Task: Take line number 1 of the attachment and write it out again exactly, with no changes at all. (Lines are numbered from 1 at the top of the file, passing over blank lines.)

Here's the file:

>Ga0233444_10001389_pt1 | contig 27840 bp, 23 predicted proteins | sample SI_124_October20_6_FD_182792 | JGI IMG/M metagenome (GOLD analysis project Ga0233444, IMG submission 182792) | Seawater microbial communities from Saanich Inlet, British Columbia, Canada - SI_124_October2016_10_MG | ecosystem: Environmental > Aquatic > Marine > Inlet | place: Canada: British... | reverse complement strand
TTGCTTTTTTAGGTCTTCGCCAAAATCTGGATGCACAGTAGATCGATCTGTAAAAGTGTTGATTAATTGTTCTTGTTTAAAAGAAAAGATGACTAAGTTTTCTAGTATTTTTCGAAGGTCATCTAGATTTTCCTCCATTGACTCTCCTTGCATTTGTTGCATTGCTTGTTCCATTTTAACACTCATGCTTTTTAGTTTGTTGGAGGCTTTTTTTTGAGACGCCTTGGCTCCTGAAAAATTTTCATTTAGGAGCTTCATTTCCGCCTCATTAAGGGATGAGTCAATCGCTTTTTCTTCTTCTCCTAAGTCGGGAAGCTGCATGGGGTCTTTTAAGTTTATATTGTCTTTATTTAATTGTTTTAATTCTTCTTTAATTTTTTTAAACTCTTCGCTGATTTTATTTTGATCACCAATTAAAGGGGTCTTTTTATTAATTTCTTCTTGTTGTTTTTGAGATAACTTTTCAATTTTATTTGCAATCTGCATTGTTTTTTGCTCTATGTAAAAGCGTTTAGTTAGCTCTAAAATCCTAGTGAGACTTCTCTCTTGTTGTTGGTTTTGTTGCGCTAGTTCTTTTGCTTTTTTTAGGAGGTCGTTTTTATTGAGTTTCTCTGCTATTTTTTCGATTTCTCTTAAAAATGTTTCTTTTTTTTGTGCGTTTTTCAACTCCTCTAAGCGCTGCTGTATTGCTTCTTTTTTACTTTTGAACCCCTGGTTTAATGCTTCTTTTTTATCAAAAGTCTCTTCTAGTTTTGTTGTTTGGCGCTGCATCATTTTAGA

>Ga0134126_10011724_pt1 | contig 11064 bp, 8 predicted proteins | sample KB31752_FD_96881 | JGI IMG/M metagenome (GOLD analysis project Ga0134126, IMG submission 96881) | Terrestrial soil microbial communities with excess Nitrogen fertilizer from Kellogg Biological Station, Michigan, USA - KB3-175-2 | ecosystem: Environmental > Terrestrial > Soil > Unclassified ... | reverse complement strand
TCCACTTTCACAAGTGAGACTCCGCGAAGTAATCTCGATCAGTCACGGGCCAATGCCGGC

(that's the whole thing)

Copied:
>Ga0233444_10001389_pt1 | contig 27840 bp, 23 predicted proteins | sample SI_124_October20_6_FD_182792 | JGI IMG/M metagenome (GOLD analysis project Ga0233444, IMG submission 182792) | Seawater microbial communities from Saanich Inlet, British Columbia, Canada - SI_124_October2016_10_MG | ecosystem: Environmental > Aquatic > Marine > Inlet | place: Canada: British... | reverse complement strand